Genetic Analysis for Cystic Fibrosis

This test determines if there are defects, or mutations, of a specific gene. The defects result in a flawed protein that causes cystic fibrosis.




This test determines if there are defects, or mutations, of a specific gene. The defects result in a flawed protein that causes cystic fibrosis.



Cystic fibrosis (CF) is an inherited disorder caused by defects, or mutations, of a specific gene.

  • The gene is called CFTR (cystic fibrosis transmembrane conductance regulator).
  • Defects in the CFTR gene cause the body to make a defective protein.
  • The defective protein causes the body to make abnormally thick mucus.
  • This thick mucus affects many body systems; especially the lungs, digestive and male reproductive systems.

CF is the most common fatal genetic disease in the United States. It mostly affects white infants, children and young adults.

  • CF occurs when a baby receives a defective gene from both parents.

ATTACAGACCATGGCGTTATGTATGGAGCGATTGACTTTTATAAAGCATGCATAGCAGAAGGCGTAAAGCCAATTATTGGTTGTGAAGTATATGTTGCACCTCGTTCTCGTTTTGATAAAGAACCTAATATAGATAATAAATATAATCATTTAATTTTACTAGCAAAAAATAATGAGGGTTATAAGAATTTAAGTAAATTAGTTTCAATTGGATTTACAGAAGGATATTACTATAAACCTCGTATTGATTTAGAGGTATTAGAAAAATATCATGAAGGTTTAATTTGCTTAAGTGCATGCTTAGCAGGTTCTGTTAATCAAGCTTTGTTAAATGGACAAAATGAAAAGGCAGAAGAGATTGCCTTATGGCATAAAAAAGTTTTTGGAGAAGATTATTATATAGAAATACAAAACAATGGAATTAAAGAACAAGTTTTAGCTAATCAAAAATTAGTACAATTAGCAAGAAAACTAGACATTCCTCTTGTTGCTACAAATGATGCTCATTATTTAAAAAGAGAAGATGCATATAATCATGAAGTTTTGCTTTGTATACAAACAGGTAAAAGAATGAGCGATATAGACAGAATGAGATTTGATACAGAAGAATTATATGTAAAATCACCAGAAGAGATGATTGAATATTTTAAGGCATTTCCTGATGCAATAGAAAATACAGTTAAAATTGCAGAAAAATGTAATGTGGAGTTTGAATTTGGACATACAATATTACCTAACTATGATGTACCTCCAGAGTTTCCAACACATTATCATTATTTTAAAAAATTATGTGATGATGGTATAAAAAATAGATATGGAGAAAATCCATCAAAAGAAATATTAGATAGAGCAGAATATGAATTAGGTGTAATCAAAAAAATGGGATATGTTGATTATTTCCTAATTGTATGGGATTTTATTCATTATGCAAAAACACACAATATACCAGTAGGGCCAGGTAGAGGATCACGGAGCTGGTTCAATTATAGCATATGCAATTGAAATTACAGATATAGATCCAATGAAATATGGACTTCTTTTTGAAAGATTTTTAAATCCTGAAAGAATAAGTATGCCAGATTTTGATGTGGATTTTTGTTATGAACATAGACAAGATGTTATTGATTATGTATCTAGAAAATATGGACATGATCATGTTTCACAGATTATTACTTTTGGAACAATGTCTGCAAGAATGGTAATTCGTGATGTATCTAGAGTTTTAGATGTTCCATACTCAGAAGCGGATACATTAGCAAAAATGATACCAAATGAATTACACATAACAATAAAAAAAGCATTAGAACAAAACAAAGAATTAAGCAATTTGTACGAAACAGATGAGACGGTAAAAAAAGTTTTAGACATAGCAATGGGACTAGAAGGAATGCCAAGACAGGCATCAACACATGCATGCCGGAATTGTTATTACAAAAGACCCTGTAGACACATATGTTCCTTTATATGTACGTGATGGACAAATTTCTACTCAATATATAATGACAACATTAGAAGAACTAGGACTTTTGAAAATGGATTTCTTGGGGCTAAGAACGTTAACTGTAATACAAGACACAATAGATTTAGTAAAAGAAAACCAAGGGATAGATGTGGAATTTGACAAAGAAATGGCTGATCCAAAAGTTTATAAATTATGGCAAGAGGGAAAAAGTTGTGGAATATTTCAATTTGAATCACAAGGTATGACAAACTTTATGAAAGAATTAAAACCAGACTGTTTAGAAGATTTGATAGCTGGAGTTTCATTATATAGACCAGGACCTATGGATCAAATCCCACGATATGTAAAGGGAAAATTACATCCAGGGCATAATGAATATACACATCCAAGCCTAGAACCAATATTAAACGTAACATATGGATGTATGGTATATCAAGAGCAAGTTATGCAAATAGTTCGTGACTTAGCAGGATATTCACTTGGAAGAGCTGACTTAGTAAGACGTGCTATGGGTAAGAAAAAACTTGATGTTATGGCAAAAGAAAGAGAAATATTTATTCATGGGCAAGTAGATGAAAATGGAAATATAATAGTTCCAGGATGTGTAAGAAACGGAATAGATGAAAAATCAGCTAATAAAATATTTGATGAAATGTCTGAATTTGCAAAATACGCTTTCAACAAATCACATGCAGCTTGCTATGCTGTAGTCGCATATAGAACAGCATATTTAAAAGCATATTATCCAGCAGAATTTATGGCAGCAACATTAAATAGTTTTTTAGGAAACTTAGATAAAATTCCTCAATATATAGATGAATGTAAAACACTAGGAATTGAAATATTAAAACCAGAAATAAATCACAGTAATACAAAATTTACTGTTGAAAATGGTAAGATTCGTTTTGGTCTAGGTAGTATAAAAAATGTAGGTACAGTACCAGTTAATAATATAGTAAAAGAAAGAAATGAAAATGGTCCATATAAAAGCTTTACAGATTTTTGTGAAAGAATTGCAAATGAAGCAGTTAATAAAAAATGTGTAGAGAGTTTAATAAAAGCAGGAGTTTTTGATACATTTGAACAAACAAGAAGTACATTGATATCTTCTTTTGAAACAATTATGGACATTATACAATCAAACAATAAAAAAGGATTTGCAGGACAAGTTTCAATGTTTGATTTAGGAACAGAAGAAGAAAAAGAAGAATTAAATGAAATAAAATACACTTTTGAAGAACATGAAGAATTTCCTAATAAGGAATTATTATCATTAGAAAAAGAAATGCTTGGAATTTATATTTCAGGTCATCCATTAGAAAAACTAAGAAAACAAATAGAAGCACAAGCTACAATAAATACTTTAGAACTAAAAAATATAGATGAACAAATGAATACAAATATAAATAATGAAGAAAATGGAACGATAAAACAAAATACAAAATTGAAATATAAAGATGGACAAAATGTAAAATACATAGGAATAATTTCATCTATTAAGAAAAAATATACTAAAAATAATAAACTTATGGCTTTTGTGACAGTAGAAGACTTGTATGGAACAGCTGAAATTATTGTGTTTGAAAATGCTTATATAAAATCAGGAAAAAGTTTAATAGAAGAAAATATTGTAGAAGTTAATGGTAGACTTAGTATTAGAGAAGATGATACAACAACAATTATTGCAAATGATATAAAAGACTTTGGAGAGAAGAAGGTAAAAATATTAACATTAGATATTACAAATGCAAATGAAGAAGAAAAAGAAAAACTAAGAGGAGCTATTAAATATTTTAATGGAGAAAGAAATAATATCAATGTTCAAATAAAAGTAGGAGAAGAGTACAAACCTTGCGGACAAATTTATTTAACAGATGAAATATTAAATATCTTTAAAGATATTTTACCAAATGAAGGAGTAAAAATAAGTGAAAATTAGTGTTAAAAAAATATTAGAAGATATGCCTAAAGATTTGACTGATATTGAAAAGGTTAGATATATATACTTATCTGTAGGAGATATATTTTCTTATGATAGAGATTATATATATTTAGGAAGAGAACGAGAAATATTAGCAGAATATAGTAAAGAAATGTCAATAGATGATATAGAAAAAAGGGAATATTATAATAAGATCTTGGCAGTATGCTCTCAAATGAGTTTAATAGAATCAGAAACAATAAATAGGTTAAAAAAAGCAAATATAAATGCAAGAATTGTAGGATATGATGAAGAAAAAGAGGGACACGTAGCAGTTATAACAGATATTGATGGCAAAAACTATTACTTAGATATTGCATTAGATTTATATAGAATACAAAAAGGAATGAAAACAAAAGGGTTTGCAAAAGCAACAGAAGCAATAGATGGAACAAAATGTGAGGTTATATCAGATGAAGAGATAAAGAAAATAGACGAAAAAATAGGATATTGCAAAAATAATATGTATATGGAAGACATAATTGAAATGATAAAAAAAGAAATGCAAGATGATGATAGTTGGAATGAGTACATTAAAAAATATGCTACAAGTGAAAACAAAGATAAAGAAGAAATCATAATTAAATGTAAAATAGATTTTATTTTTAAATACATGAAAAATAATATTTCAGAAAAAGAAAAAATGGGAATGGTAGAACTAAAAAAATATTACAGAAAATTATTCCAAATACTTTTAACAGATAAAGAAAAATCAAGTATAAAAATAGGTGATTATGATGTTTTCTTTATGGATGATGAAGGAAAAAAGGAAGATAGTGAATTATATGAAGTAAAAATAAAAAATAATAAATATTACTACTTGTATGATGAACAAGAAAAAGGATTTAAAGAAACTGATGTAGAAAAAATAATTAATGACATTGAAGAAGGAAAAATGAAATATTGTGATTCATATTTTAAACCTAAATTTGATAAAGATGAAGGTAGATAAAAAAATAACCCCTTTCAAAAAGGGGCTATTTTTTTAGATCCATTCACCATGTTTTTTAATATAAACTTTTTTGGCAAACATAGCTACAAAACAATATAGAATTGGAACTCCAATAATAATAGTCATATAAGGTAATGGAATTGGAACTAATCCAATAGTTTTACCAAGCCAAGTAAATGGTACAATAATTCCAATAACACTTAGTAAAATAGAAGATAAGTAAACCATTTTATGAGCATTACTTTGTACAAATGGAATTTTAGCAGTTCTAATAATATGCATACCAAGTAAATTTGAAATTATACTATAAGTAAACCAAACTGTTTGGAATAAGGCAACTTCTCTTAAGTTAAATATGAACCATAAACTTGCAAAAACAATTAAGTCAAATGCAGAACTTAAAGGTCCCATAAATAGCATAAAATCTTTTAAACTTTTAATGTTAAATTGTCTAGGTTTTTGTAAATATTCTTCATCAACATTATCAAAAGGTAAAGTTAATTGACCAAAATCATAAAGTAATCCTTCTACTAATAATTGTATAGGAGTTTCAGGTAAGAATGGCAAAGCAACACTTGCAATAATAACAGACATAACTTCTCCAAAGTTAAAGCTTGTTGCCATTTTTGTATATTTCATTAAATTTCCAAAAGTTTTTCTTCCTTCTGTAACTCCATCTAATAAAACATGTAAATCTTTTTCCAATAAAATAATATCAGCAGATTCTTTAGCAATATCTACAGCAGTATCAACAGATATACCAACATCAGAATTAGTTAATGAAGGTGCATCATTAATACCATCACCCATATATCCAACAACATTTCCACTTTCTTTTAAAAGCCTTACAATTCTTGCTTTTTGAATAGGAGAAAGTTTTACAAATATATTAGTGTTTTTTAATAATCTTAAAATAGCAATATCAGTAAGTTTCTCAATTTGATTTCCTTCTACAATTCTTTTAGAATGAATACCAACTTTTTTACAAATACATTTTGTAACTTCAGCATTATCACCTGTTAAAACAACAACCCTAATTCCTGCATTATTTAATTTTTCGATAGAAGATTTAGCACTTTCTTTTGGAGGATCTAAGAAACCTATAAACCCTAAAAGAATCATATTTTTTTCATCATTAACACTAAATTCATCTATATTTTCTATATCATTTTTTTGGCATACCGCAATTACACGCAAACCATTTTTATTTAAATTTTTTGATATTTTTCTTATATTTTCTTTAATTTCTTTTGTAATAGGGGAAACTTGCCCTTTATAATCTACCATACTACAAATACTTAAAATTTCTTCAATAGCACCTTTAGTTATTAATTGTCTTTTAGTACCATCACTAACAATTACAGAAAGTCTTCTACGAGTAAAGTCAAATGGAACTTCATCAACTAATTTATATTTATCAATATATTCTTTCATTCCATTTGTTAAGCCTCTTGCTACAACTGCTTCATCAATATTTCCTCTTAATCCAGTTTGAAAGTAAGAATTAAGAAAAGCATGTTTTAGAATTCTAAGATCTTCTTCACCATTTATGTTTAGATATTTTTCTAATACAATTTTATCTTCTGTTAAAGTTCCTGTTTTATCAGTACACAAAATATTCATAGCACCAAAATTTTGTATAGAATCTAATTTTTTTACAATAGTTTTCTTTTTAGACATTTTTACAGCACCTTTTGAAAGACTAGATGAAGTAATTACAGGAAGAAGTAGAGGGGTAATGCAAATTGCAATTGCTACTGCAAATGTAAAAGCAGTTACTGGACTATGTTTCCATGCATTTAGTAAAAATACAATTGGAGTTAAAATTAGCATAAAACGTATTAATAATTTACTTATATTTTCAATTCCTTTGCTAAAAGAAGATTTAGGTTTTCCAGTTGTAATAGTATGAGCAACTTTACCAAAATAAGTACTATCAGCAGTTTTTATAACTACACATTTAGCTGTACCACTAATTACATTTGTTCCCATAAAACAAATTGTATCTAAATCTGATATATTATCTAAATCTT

• If the baby only receives a defective gene from one parent, they will not have symptoms.
  • However, the baby will be a carrier and can pass the defective gene on to his or her children.

CFTR gene analysis is done to see if there are defects or mutations in the CFTR gene.

  • If defects are present, they can lead to the body making a defective protein that causes cystic fibrosis.
  • The test can determine a person's carrier status or confirm a CF diagnosis in a patient with a positive sweat test. The sweat test measures the level of salt in the sweat. It is the simplest and most reliable way to diagnose cystic fibrosis.

In an infant, a blood sample is drawn from the heel by collecting a spot of blood onto filter paper.

  • In older children and adults a blood sample is obtained by inserting a needle into a vein in the arm.
  • This care path is for genetic testing on a blood sample. A scraping of the inner cheek (buccal swab sample) or prenatal specimen (amniocentesis) may also be used.

If you are considering genetic testing, be sure to discuss the pros and cons with your doctor or a genetic counselor. Genetic counseling is recommended for people both before and after CFTR testing.

What should I ask my health care provider before having this test?

  • Is there any special preparation for the test? (If so, get clear steps to follow.)
  • Do you recommend I have this test? If so, why?
  • Should I have genetic counseling before or after the test?
  • If the test comes back as positive, what are my options?

Source UHC.com

Also known as:

Laboratory Work
Genetic Analysis for Cystic Fibrosis


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